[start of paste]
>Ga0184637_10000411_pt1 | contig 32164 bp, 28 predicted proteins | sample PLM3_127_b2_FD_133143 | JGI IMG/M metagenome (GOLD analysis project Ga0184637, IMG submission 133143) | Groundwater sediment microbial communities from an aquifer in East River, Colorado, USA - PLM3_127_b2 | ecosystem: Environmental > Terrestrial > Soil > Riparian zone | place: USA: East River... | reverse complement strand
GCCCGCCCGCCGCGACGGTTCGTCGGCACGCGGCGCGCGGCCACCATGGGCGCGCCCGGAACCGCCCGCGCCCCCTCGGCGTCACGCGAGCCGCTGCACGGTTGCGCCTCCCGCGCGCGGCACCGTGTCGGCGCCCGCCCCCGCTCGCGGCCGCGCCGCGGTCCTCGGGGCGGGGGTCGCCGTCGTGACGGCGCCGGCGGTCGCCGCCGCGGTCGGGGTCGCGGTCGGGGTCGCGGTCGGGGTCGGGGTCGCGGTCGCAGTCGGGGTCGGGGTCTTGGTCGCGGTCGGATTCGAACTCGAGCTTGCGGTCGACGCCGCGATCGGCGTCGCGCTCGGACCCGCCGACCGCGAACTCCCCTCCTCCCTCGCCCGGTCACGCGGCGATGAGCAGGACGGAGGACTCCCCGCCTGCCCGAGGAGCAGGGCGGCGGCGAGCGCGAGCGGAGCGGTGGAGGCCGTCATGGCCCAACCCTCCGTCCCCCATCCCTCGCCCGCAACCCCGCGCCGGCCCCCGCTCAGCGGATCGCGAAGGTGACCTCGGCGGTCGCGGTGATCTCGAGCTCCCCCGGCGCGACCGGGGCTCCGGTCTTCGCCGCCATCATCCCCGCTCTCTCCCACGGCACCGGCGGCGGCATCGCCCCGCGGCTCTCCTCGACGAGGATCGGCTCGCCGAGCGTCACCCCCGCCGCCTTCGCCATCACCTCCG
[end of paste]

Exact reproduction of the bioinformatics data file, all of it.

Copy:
>Ga0184637_10000411_pt1 | contig 32164 bp, 28 predicted proteins | sample PLM3_127_b2_FD_133143 | JGI IMG/M metagenome (GOLD analysis project Ga0184637, IMG submission 133143) | Groundwater sediment microbial communities from an aquifer in East River, Colorado, USA - PLM3_127_b2 | ecosystem: Environmental > Terrestrial > Soil > Riparian zone | place: USA: East River... | reverse complement strand
GCCCGCCCGCCGCGACGGTTCGTCGGCACGCGGCGCGCGGCCACCATGGGCGCGCCCGGAACCGCCCGCGCCCCCTCGGCGTCACGCGAGCCGCTGCACGGTTGCGCCTCCCGCGCGCGGCACCGTGTCGGCGCCCGCCCCCGCTCGCGGCCGCGCCGCGGTCCTCGGGGCGGGGGTCGCCGTCGTGACGGCGCCGGCGGTCGCCGCCGCGGTCGGGGTCGCGGTCGGGGTCGCGGTCGGGGTCGGGGTCGCGGTCGCAGTCGGGGTCGGGGTCTTGGTCGCGGTCGGATTCGAACTCGAGCTTGCGGTCGACGCCGCGATCGGCGTCGCGCTCGGACCCGCCGACCGCGAACTCCCCTCCTCCCTCGCCCGGTCACGCGGCGATGAGCAGGACGGAGGACTCCCCGCCTGCCCGAGGAGCAGGGCGGCGGCGAGCGCGAGCGGAGCGGTGGAGGCCGTCATGGCCCAACCCTCCGTCCCCCATCCCTCGCCCGCAACCCCGCGCCGGCCCCCGCTCAGCGGATCGCGAAGGTGACCTCGGCGGTCGCGGTGATCTCGAGCTCCCCCGGCGCGACCGGGGCTCCGGTCTTCGCCGCCATCATCCCCGCTCTCTCCCACGGCACCGGCGGCGGCATCGCCCCGCGGCTCTCCTCGACGAGGATCGGCTCGCCGAGCGTCACCCCCGCCGCCTTCGCCATCACCTCCG